Research firm FTR Associates sees tightening truck capacity and rising truck pricing ahead this year for North American shippers as freight demand outstrips GDP.
“This will continue to keep transport capacity tight throughout the forecast period, resulting in ongoing upward rate pressure,” said senior consultant Larry Gross.
The research firm predicted truck freight volume will grow 3.9 percent in 2012.
In comparison, U.S. GDP is forecast to grow less than 2 percent in the first quarter.
Carriers have reported only a slight decline in freight volume in the first months of 2012, and many companies saw stronger post-holiday volumes than expected.
For-hire truck tonnage was up 3.6 percent year-over-year in January, though it dropped 4 percent from December, the American Trucking Associations said.
FTR’s Shipper Conditions Index was flat in January, with a monthly reading of -4.8. Any reading below zero means “unfavorable” pricing conditions for shippers.
The Nashville, Ind.-based firm said truck utilization will remain strong, with little or no excess capacity available, until new driver work rules take effect in 2013.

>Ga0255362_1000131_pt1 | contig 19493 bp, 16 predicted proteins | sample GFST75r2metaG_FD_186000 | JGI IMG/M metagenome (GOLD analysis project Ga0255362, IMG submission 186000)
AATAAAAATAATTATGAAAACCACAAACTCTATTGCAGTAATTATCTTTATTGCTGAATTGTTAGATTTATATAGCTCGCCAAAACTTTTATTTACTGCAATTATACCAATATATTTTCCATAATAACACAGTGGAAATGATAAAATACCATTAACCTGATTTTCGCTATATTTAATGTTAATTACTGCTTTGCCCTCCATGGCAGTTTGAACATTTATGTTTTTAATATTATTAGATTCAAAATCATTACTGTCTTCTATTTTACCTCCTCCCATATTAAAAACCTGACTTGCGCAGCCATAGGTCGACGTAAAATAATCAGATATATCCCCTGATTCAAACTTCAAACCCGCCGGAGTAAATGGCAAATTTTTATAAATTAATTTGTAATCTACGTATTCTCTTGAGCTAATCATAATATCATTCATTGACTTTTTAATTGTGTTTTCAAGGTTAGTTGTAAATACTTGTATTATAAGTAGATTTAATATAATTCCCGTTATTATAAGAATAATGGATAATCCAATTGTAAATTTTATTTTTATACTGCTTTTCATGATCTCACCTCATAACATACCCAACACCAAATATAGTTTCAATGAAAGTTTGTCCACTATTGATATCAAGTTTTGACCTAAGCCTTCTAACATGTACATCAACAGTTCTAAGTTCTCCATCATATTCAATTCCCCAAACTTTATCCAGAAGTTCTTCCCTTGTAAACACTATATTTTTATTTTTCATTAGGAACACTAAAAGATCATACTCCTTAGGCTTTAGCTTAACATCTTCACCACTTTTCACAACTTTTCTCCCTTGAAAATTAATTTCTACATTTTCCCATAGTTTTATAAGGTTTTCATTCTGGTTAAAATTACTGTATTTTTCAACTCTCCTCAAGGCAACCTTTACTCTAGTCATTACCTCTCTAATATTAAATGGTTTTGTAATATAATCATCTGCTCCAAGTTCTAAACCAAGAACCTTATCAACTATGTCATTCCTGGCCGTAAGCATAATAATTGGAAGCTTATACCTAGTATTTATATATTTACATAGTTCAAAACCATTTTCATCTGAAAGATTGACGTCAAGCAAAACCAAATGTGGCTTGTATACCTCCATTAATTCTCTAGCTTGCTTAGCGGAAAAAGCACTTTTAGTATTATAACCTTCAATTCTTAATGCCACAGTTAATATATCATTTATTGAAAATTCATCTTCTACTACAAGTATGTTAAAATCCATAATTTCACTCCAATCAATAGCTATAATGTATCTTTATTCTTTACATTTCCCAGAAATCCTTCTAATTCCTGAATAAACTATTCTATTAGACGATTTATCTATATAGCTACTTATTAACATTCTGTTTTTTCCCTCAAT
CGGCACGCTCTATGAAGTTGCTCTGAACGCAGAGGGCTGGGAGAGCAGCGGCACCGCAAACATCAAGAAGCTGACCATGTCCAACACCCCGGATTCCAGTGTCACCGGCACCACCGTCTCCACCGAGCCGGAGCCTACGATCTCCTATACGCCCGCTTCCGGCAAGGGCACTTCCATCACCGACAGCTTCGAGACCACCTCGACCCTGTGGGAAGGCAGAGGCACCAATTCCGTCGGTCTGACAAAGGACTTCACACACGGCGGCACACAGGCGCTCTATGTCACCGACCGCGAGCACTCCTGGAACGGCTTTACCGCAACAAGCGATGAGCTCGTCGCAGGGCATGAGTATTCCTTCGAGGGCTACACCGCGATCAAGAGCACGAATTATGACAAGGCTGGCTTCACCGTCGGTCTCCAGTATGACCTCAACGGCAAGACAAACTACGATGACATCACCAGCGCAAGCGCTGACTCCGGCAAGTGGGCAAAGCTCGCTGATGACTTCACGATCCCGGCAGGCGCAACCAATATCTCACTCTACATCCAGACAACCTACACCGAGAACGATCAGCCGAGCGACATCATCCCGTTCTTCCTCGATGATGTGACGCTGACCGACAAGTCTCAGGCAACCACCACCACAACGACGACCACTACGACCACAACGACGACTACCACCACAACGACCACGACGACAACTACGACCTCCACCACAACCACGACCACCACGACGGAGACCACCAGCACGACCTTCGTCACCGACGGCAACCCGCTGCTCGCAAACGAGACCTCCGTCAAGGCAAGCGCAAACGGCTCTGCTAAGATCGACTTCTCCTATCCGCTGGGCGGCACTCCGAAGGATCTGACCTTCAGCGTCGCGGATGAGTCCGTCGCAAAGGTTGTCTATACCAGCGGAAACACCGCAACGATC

Those new hours of service rules, which take effect in July 2013, are expected to shorten the daily and weekly hours available for sometruck drivers.
The biggest effect will be on truckers who rely on the 34-hour restart provision of the rules to shorten the time between work weeks and get back on the road.
Trucking companies are slowly replacing older vehicles and only cautiously expanding capacity, if at all, according to several industry sources and reports.
Truck supply relative to market demand is considered stable in early 2012. Truckers, especially truckload carriers, are more concerned with hiring drivers.
“At this point in time, there are enough trucks in place to handle the freight,” said Gary Girotti, vice president of the transportation practice at Chainalytics.
Shippers are looking for ways to work more closely with truckers cut costs, avoid higher pricing and ensure adequate capacity for the spring shipping season.
“Transportation procurement has become a full-time process again, the way it used to be,” Girotti said during a Journal of Commerce webinar on contracting.